Saturday, January 29, 2011

52 Projects: Dimmer Switch

Not that long ago we finished a complete remodel of our house. Our general contractor was a great guy and I'd recommend him to anyone. Efficient, value driven, and a real craftsman. The only issue was he was sometimes overly pragmatic in the name of saving money. More specifically we wanted a dimmer switch in our closet and he wouldn't do it.

Let me explain why we wanted this. I work weird hours. I often wake up in the middle of the night to catch a plane or sometimes I work until wee hours of the morning. Our closet is directly off our bedroom. When I turn on the light I almost always wake up my wife. Not to mention me being blinded by two 120 watt bulbs in the closet (we wanted the high wattage because the closet has no natural light). So when we remodeled we asked the contractor to put in a dimmer switch in the closet. That said I really didn't explain why and so - being the frugal guy he is - he just put in a standard switch. As the closet and our bedroom were the last things being remodeled and I'd gotten used to him by then I decided it just wasn't worth the hassle to explain everything. Those of you that have remodeled know how tired you get of dealing with details (not my strong suit to begin with). Besides putting in a dimmer is easy right?

Here's where I started:

The next step was a quick run to home depot for purchase of the dimmer switch.

All the parts are there! Yahoo! The instructions contain sage advice. I definitely want to avoid death at all costs. Off to the basement to turn off the power:

Out with the old.

And in with the...wait a minute - the old wasn't grounded! I'm no electrician but I know this is "bad". No biggie lets just tap into the ground wire. So lets just check the instructions just to make sure we install this correctly. Hey wait...

The instructions say hook the first black dimmer lead to any wire removed from the old switch. Then hook the second black dimmer lead to the other wire. But there's only one black lead on the new switch. What???? I suspect this is why many people hire electricians - to figure out crappy directions. I'm gonna guess that I simply use the RED lead in place of the "second black dimmer lead".

I put it together using provided wire nuts:

Time for a test. Head back down stairs and throw the switch:

TA DA! It works.

Just a bit of finishing and cleaning up:

Tools/parts used:

That's it for now. 48 more to go.

Monday, January 17, 2011

52 Projects: Asiago Bread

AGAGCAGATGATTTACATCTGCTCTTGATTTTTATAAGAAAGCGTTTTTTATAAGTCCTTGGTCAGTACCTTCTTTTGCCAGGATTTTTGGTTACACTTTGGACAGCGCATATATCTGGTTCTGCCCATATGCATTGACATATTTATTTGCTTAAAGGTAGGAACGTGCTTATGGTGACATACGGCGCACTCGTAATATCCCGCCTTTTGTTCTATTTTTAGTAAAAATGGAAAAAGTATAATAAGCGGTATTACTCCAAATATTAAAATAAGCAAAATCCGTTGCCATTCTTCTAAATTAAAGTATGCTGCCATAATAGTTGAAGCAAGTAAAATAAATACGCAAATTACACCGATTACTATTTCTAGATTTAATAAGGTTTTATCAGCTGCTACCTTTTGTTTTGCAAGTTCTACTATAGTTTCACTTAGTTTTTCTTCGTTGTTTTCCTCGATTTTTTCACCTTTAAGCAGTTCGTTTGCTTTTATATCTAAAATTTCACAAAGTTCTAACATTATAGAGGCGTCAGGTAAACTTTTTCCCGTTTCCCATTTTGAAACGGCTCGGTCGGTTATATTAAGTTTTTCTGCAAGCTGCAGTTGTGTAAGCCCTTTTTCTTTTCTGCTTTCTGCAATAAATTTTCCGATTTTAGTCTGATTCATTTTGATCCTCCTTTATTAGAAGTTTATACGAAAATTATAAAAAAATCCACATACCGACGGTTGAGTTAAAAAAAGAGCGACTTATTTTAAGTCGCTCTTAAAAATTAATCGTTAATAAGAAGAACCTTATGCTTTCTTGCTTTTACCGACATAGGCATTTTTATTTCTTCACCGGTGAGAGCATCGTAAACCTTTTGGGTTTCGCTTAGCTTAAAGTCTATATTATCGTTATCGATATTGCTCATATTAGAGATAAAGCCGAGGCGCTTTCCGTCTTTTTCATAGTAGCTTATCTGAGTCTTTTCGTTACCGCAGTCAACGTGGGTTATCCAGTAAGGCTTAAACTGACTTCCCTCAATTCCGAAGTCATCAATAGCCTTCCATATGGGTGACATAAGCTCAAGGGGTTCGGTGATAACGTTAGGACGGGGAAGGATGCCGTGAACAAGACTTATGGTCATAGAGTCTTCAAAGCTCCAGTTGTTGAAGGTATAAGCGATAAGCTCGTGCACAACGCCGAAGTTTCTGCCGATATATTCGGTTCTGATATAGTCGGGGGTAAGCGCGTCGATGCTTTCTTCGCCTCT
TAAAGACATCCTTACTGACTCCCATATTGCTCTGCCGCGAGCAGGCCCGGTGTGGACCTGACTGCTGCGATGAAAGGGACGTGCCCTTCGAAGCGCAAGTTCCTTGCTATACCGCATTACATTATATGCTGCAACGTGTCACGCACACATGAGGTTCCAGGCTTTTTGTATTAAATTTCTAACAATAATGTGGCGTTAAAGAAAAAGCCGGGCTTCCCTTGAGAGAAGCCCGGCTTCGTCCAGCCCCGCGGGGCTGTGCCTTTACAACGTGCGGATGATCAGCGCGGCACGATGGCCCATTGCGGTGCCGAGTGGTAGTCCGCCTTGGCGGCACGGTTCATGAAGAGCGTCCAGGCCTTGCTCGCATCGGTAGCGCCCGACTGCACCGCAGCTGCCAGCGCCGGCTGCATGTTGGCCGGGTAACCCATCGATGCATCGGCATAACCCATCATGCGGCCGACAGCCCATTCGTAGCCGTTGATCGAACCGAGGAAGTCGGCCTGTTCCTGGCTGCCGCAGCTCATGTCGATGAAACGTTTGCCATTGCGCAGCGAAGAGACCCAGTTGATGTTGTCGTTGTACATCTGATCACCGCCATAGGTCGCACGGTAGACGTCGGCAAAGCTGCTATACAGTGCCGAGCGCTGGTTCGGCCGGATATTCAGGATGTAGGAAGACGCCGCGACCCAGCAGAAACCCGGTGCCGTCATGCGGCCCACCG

Don't Panic! I'm not turing this into a cooking blog. I am a foodie and enjoy cooking but there are so many good cooking/foodie blogs out there I and my skills are so limited I just can't see contributing anything meaningful to the space.
That said every once in a while you stumble on/create a recipe so phenomenal you've just got to share it.
Last week I was having a craving for home made bread. I pulled out and dusted off the old bread machine. I tried 3 different recipes: the manufacturers, one from Julia Child's "Baking with Julia" cookbook, and one from the internet. All were less than stellar. They were soft and mushy and tasted of wet flour. Just not very good.
I asked around and one of my staff pointed me to this no-knead recipe from the NY times. Apparently among foodies this is the "go to" home made bread and was quite a meme for a while. I've got to get out more, I'd never heard of this.
This made significantly better bread than the bread machine (which is back collecting dust in the closet) but still not quite what I wanted. Further the loaf ended up being a bit small for my family. So my project was to figure out how to make this loaf bigger and better.
When cooking I find there are universally three ingredients that make any recipe better: Cheese, bacon, and beer. Now as much as I like bacon I've never heard of "bacon bread" (but I reserve the right to try that another day). But beer and cheese seemed like a strong combination. I thought if I replaced some or all of the liquid from NY times recipe with beer and threw in some cheese I might have a winner.
So some lessons from about 10 iterations.
Beer: Don't use only beer in the recipe. It doesn't work. The bread barely rose and it ended up tough and beery. My second iteration on the recipe used about 1/4 beer and 3/4 water (filtered - I didn't try tap water). It worked perfectly and gave the bread a tangier taste than water alone.
Cheese: Mild cheese becomes tasteless. Soft cheese separates leaving oily spots in the bread (so much for pepper jack bread). I finally settled on asiago though I suspect a good hard aged cheddar would work. Costco has both a hard asiago and an aged cheddar. Next loaf will be a cheddar beer bread.
I also varied the process a bit from the NY times recipe. I found if I mixed the cheese in when I made the dough it kept the bread from rising. So I made the recipe according to the article (with the exception of 1/4 beer in the liquid mix and changing the quantities - see below) but before the second rise (step 3 in the recipe) I put in about a cup of grated asiago and kneaded it into the dough. I flattened the dough, sprinkled it with some cheese, folded it over, and repeated the process until all the cheese was gone. This probably took 8 to 10 folds - I think this light kneading may actually have helped the recipe. I kept an extra 1/4 cup of cheese that I sprinkled on the top just before baking.
So here are the quantities and pic's from my process
18 ounces of flour (about 3 and 2/3 cups - though I weigh it on a scale)
1/2 teaspoon rapid-rise yeast (I did not use instant yeast)
2 teaspoons salt
8 ounces filtered water
4 ounces beer (I used a mild beer here - I want to try it with a stout and cheddar)
1 1/4 cup asiago cheese
I also read from cooks illustrated that using a bit (like a tablespoon) of vinegar will improve the taste but I haven't tried it yet.
The first step was basically measuring out and mixing the first five ingredients together. I mixed the dry ingredients thoroughly in a large bowl and then put in the liquid. The only issue I found was I only used about a third of the bottle of beer - if only I could think of something to do with the rest...

I then covered the bowl containing the dough with plastic wrap and let it sit overnight (I let it sit 12 hours).